Another master of the surreal reappears on the list with his most talked about film, if only for its confusing nature. El Topo (English translation: “The Mole”) is split into two parts, following the title character (played by Jodorowsky) through a desert. Part one is kind of a Western, with El Topo riding on a horse with his naked son. When they find a town whose people have been killed, El Topo hunts down the people responsible, kills them, and abandons his son to ride off with and marry a slave woman he names Mara (Maria Lorenzio), who convinces him to enter a gunfighting contest. Each of the men El Topo duels bestows upon him a different philosophy of living before El Topo kills him, mostly through luck. Racked with guilt, El Topo finds himself betrayed and shot, as Mara rides off with an unnamed woman and he is taken away by a group of dwarfs and mutants. Part two sees El Topo awakening years later, only to see the group that carried him off is treating him like a Christ figure, but they are all trapped in a cave they can’t escape, due to their deformities. El Topo decides to help them escape by taking a dwarf girl as his lover and performing for a nearby cult to earn money for dynamite. A monk (Robert John) arrives, disgusted by the town’s cult practices, but learns that El Topo is his father, who had left him years before. He wants to kill him, but agrees to wait and help El Topo free his people. Lots of death and an unsettling amount of bees litter the film, which functions as half surreal Western and half redemption story with Biblical implications. Jodorowsky’s penchant for graphic imagery is on display in full force; we are treated to plenty of innards being spilled. Peter Gabriel claims it was the inspiration for the Genesis concept album “The Lamb Lies Down on Broadway.” Gore Verbinski credits it as inspiration for his animated film Rango. It was distributed with the help of the manager of The Beatles, Allen Klein. It’s divisive, to say the least, as many of the films on this list are. To some, it’s a ludicrous mash-up of death and blasphemy. To others, it’s a masterpiece of surrealism that stands alongside the best of Fellini and Buñuel.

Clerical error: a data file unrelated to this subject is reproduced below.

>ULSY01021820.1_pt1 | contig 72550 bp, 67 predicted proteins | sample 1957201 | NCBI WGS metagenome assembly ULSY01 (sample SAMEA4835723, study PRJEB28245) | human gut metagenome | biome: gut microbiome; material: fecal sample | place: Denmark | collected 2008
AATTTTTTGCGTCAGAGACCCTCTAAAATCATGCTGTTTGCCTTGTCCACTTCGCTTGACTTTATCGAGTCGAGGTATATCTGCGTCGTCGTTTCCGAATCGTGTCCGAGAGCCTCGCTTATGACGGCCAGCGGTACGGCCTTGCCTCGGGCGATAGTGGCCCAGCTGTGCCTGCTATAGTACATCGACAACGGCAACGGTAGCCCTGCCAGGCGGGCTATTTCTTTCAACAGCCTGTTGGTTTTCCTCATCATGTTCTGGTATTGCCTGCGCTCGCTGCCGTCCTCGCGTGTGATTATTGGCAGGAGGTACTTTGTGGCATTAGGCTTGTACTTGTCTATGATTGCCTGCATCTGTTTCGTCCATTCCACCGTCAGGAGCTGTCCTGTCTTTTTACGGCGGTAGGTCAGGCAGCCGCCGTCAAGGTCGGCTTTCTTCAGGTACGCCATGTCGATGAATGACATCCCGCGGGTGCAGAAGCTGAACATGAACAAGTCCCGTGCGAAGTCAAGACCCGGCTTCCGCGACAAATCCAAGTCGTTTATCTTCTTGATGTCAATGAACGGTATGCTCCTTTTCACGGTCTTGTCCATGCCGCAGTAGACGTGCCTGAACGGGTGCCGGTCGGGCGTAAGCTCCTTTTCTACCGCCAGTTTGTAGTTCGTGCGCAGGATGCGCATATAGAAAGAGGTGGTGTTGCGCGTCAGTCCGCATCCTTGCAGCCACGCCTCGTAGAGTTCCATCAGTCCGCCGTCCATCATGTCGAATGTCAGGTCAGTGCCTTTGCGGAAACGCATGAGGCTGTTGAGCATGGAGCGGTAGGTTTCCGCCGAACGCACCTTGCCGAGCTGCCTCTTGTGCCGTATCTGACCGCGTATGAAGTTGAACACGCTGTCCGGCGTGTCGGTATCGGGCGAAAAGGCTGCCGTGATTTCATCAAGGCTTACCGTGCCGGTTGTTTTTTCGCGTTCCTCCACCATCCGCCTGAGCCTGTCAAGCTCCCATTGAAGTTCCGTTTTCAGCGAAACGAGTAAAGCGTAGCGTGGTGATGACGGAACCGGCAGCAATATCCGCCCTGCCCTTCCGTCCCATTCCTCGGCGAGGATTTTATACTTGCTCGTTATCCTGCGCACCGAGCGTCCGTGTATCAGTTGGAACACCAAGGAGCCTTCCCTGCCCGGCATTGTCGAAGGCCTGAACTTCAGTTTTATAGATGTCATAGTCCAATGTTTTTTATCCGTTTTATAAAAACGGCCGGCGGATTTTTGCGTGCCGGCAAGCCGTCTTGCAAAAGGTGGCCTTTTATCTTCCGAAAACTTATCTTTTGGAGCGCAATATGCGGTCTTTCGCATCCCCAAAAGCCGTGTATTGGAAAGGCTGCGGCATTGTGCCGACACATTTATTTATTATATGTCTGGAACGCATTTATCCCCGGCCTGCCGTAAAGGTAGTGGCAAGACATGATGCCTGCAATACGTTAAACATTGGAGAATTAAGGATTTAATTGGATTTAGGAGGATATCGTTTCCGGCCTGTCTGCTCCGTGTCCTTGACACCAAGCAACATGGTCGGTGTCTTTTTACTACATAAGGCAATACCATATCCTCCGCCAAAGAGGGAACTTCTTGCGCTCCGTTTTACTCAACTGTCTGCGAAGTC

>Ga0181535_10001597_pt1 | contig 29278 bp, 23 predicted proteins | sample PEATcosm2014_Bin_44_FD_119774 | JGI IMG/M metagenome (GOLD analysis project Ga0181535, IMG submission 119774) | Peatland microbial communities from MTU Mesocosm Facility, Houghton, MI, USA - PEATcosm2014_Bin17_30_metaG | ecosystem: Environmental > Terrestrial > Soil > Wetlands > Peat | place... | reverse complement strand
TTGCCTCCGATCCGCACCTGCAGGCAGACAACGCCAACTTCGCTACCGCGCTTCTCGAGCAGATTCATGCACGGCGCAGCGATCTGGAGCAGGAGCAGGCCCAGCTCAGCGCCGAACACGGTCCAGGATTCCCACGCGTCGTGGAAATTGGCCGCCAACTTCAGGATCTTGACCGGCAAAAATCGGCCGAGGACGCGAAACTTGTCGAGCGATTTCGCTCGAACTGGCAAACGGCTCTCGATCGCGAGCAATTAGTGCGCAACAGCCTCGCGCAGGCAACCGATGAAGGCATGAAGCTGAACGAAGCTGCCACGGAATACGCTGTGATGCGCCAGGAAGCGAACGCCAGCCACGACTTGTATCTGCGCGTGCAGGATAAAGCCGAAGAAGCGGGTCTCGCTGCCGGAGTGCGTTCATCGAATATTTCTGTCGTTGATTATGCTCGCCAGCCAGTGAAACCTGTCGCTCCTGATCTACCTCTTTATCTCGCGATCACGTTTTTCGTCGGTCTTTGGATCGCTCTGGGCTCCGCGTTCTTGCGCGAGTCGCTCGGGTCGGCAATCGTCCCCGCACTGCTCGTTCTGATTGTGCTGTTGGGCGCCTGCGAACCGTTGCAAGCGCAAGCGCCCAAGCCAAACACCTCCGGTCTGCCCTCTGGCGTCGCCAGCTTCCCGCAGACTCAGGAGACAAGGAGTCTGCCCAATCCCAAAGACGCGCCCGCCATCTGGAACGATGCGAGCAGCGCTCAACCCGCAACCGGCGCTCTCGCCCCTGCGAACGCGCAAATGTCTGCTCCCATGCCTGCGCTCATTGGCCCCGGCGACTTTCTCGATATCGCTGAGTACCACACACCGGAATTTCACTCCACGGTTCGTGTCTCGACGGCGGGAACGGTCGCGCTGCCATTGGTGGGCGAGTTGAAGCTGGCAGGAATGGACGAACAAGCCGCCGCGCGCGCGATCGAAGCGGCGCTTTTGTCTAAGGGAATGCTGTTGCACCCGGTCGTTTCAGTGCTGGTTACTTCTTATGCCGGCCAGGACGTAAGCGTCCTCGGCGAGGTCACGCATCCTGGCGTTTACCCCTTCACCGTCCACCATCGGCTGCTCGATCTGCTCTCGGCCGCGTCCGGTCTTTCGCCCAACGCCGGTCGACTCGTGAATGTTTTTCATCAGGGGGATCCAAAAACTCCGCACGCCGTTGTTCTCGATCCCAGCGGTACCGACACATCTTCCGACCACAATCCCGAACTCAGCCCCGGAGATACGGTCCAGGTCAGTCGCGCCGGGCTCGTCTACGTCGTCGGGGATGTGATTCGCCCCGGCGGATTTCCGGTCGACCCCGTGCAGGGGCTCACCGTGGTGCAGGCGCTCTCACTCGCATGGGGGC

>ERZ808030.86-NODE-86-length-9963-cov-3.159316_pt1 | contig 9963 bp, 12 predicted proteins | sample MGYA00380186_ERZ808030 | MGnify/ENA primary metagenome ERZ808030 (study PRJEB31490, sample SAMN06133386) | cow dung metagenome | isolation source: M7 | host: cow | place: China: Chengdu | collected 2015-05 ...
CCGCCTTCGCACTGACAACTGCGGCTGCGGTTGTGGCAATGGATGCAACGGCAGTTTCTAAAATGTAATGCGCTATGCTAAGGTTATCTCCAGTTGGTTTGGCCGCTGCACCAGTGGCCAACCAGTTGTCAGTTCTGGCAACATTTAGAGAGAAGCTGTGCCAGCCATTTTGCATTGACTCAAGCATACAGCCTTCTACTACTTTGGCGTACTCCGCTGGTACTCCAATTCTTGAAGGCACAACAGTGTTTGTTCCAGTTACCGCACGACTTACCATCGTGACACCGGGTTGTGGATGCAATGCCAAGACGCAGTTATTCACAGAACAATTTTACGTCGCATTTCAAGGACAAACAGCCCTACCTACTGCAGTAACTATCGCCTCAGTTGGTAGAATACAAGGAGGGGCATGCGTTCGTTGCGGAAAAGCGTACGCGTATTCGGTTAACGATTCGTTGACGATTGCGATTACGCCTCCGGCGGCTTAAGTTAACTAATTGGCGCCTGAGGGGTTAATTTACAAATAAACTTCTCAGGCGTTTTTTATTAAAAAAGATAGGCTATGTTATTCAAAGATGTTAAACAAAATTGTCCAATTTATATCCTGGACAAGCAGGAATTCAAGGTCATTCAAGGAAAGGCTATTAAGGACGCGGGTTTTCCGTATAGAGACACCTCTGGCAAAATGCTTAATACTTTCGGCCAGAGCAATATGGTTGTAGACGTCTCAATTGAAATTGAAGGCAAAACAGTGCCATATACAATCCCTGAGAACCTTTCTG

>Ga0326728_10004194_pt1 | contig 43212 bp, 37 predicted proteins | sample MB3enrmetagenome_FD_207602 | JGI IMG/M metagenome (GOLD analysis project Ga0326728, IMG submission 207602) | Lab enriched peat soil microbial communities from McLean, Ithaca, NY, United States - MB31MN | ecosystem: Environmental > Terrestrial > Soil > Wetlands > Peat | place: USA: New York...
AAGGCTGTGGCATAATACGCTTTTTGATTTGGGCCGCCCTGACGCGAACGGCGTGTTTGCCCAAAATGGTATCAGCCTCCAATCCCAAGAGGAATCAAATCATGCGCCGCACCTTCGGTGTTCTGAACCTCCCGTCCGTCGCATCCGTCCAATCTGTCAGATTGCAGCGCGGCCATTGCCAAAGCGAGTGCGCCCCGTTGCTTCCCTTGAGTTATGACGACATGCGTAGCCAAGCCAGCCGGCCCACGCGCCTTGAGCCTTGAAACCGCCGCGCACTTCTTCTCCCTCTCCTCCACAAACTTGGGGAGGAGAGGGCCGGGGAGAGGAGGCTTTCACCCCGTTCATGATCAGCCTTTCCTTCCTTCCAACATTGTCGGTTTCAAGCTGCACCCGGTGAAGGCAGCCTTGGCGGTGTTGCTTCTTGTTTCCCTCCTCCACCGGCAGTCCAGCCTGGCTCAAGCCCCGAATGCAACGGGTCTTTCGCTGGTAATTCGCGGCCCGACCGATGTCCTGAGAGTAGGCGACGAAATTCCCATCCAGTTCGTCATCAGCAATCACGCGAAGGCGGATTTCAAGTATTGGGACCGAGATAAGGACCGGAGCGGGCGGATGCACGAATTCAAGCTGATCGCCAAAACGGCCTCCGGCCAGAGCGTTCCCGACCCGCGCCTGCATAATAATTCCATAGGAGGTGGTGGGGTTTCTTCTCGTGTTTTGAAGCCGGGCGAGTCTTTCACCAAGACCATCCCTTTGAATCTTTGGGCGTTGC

If I had decided to include short films (which I define as less than 60 minutes) in this list, it would be unprecedented for me not to discuss Un Chien Andalou, the collaboration between Buñuel and Salvador Dali that includes a woman’s eye being sliced with a razor blade and dead donkeys lying in grand pianos. But, for the purpose of this list, I stuck with the feature films, leading us to Buñuel’s and Dali’s full length collaboration (and extension of Un Chien Andalou) L’Age D’Or, which translates to “The Golden Age.” Before I get into the synopsis, remember – this was 1930. The film is simply a collection of colorful vignettes, each thematically connected to the others. Basically, a couple tries over and over again to express their romantic and sexual feelings for one another, but are repeatedly prevented by the various stigmas of the day: family values, the church, and societal cues. The man (Gaston Modot) has an incredibly strange obsession with throwing off social norms, leading to fantasies involving a woman rubbing herself and sucking on the toes of religious statues, only to lead to him making out with his own daughter. He retreats to her bedroom and throws a bunch of her stuff out the window, including a plow, a giraffe statue, a burning tree, and feathers. The final story is a take on the Marquis de Sade’s 120 Days of Sodom, involving a castle-wide orgy where each surviving member has planned to reenter society as a normal person. The only one to emerge is the Duc de Blangis, a character in the novel who greatly resembles Jesus Christ. And it all ends with a crucifix adorned with women’s scalps blowing in the wind (as films often do). L’Age D’Or clocks in at a mere 63 minutes, but is so littered with strange imagery that it feels like an extended dream sequence (which much of it is). Buñuel would move on to continuously question and attack the ruling class of his time – the bourgeoisie, the Catholic church, the class system – in favor of satirical rhetoric and visceral visuals. He’s made much better films. His writing and directing greatly improved. But long before Buñuel was locking rich folks in a room or never letting them meet for dinner, he was still collaborating with the equally twisted mind of Salvador Dali and producing cutting edge insanity like this which, while appearing dated today, was well ahead of its time.